marina_bonomi: (argh)
[personal profile] marina_bonomi
...But definitely it wasn't The Hobbit.

I think T. nailed the feeling we were left with: 'It feels like a feature in a theme park'.
Part of it might have been the dubbing (foreign films are dubbed by default over here), for instance Saruman sounded like he had a somewhat loose denture, but most of the people in Rivendell felt contrived, I didn't see Elrond this time, I saw Hugo Weaving with pointed ears.

Also, the reason of my dislike aren't the details they got wrong (like Mirkwood getting the name just about then), those are minor details that would have done for a few hours of book browsing at home and 'Ah, but it wasn't like that', no it goes both deeper and about way simpler things, here are a few.

Cheap, juvenile humor: I don't recall ever finding bodily sounds and functions and associated jokes funny, and definitely the Professor didn't indulge in that kind of things (let alone the particularly cringe-worthy 'croquet' double-entendre).

The dwarves as uncouth savages and the elves as vegan 'hippies' (and rather than 'ominous and wise' they felt rather heavily dosed with some kind of tranquilizer) come straight from the worst D&D, if any of my players had ever indulged in that kind of drivel they would have found themselves in very deep trouble before they could say 'Mordenkainen'.

Radagast, oh, Radagast! Where to begin? From one of the Istari half covered in bird droppings? From the silly rabbit sled? From the fact that he brings one of his animals back from the dead?

Did anybody there realize that the Istari are Maiar? They may be diminished, they may have forgotten it but they are angelic figures, the guardians of Middle-Earth and they can't use their powers to direct things, they can nudge, counsel and suggest, nothing more. One may say that Radagast only brings back an hedgehog after all, but it is an intrusion anyway, a disruption that he would not have done.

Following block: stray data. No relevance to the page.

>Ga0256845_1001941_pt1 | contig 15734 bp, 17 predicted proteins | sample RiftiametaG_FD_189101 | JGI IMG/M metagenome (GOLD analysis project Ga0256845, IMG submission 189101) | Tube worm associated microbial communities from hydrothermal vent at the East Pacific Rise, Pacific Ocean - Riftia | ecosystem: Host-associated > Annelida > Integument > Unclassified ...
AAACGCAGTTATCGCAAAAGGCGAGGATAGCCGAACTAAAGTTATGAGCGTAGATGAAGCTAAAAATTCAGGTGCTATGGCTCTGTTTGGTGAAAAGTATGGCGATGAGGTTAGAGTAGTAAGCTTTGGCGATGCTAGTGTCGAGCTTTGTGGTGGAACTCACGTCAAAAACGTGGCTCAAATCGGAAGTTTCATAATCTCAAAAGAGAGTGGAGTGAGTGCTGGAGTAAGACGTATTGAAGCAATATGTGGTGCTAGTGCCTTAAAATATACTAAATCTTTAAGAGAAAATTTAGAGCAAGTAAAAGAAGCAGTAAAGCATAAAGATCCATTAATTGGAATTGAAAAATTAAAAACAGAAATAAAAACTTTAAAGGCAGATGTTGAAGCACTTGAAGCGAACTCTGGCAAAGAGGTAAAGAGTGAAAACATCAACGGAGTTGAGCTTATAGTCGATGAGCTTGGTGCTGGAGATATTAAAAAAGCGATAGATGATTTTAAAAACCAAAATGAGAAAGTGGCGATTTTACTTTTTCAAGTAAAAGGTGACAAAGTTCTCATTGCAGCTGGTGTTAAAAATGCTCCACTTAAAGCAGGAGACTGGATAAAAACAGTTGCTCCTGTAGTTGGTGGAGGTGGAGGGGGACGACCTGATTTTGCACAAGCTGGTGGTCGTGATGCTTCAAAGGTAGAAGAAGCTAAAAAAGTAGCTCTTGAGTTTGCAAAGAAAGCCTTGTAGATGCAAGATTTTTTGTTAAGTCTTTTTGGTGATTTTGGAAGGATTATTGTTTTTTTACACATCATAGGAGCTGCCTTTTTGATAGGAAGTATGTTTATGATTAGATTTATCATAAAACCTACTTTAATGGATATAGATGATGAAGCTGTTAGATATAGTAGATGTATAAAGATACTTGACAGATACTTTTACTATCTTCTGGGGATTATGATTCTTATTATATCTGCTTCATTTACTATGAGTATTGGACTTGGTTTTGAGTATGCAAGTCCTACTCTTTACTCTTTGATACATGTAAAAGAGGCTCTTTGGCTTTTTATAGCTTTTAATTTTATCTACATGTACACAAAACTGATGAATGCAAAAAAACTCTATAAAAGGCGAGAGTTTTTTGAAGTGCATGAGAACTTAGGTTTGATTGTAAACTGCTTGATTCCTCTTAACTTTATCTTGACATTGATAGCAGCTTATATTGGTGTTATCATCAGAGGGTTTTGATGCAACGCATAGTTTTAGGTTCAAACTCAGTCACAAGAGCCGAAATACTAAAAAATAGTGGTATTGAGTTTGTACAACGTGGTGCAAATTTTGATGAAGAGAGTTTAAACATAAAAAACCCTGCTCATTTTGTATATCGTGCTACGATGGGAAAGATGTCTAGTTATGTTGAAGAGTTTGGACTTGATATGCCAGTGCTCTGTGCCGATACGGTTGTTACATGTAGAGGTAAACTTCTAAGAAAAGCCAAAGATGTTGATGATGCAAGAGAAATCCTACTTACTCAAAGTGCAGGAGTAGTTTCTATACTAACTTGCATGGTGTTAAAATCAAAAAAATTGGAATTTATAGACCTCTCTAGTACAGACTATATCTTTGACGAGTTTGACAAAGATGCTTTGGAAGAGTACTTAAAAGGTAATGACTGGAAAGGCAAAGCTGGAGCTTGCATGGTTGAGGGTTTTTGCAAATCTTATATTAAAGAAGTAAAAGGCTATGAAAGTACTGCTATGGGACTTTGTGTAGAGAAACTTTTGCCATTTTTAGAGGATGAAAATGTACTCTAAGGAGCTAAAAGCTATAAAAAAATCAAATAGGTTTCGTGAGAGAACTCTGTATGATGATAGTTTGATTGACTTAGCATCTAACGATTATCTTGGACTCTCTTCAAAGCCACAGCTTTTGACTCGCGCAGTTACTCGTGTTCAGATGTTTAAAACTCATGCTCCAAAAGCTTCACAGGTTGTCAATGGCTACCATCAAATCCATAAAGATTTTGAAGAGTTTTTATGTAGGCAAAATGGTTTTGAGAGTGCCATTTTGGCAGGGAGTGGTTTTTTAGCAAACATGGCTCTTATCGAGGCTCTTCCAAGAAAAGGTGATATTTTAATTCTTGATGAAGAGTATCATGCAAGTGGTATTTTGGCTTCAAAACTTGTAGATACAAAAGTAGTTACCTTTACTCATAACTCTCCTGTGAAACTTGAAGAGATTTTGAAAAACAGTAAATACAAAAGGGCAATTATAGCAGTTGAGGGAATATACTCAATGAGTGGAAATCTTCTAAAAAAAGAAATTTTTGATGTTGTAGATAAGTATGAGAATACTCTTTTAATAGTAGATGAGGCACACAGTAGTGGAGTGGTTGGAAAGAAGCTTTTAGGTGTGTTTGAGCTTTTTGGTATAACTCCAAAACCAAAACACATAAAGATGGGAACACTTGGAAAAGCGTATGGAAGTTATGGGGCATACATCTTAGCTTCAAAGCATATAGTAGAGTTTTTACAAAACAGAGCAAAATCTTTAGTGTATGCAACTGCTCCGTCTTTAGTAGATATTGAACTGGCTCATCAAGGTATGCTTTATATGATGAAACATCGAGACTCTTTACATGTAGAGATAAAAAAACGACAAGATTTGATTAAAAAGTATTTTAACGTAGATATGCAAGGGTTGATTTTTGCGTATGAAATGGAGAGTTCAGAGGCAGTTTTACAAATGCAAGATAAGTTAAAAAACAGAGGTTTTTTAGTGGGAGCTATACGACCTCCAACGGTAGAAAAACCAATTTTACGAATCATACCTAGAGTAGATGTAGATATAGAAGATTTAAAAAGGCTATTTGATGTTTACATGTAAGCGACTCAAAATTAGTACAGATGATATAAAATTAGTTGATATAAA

There are a lot of legends about mad wild-men Lailoken-Merlin is associated to quite a few (and he is at a whole different level: the mad seer, the warrior gone mad after the death of his king) but the point the movie misses by a few miles is that Saruman discounts Radagast as a simpleton because Radagast cares for 'things' that are of no value whatsoever to Saruman, and that is part of his undoing  .

The whole 'simple things done by humble people may have great consequences' theme is both spelled clearly by Gandalf (and it feels a bit like being beaten on the head with the concept) and completely betrayed by changing the tone of the hobbit (a basically light-harted adventure story) to the darker tone and larger scope of the Lord of the Rings. There are big things going on all around them, but Bilbo is by and at large unaware of what's happening and it's only afterwards that the real import of his mission with Thorin comes to light. By introducing a sworn enemy of Thorin's line (and one that, in fact has been dead for about a century) the tone is changed, the focus diluted and what is a meditation on greed (Smaug's greed for treasure, Thorin's quest for revenge that turns to greed for the Arkenstone, Thranduil's hardness and so on) turns into a series of battles and action scenes and a more or less unnecessary prologue to the bigger narrative.

And I could go on harping, what with the 'hallucinogen mushrooms that addle the mind and make teeth yellow' remark or Sting glowing so much it looked like a light saber or how ' in a hole in the ground there lived an hobbit' sounds really odd if you have it written by Bilbo himself and not by a different narrator and so on... But I'll just say that I'll pass on the next two movies and gladly read the book again, instead.


Date: 2012-12-29 04:48 am (UTC)
From: [identity profile]

In talking with the father (he, who introduced me to The Hobbit, and through that, Tolkien, but who has not yet seen the film), mentioned he'd read they were striving to make The Hobbit into a "true" prequel to Lord of the Rings, which it is not. That does not make it better.

Date: 2012-12-30 07:36 pm (UTC)
From: [identity profile]
Definitely it doesn't. If they really wanted to, the best option could have been to make The Hobbit into one (at most two) movies, and then do another one with the material from the appendixes.



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